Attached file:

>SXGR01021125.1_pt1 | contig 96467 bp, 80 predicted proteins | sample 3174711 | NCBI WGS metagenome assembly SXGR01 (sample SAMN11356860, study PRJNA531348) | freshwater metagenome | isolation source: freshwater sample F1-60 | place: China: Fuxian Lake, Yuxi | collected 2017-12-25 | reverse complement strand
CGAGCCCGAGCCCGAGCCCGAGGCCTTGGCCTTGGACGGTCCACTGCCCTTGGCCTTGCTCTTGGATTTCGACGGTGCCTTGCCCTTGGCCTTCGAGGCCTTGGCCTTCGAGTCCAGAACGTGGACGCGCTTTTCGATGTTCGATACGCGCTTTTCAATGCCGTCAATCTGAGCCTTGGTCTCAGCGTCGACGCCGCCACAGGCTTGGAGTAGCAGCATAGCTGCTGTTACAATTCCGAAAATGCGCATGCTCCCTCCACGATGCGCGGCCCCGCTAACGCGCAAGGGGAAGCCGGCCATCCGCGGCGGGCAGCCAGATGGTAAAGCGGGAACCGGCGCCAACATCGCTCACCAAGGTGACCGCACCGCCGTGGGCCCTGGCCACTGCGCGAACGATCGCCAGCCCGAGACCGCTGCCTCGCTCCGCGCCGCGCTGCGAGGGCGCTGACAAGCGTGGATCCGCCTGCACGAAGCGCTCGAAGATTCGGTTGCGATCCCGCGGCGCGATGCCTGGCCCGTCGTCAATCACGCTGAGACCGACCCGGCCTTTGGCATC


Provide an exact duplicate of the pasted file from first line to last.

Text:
>SXGR01021125.1_pt1 | contig 96467 bp, 80 predicted proteins | sample 3174711 | NCBI WGS metagenome assembly SXGR01 (sample SAMN11356860, study PRJNA531348) | freshwater metagenome | isolation source: freshwater sample F1-60 | place: China: Fuxian Lake, Yuxi | collected 2017-12-25 | reverse complement strand
CGAGCCCGAGCCCGAGCCCGAGGCCTTGGCCTTGGACGGTCCACTGCCCTTGGCCTTGCTCTTGGATTTCGACGGTGCCTTGCCCTTGGCCTTCGAGGCCTTGGCCTTCGAGTCCAGAACGTGGACGCGCTTTTCGATGTTCGATACGCGCTTTTCAATGCCGTCAATCTGAGCCTTGGTCTCAGCGTCGACGCCGCCACAGGCTTGGAGTAGCAGCATAGCTGCTGTTACAATTCCGAAAATGCGCATGCTCCCTCCACGATGCGCGGCCCCGCTAACGCGCAAGGGGAAGCCGGCCATCCGCGGCGGGCAGCCAGATGGTAAAGCGGGAACCGGCGCCAACATCGCTCACCAAGGTGACCGCACCGCCGTGGGCCCTGGCCACTGCGCGAACGATCGCCAGCCCGAGACCGCTGCCTCGCTCCGCGCCGCGCTGCGAGGGCGCTGACAAGCGTGGATCCGCCTGCACGAAGCGCTCGAAGATTCGGTTGCGATCCCGCGGCGCGATGCCTGGCCCGTCGTCAATCACGCTGAGACCGACCCGGCCTTTGGCATC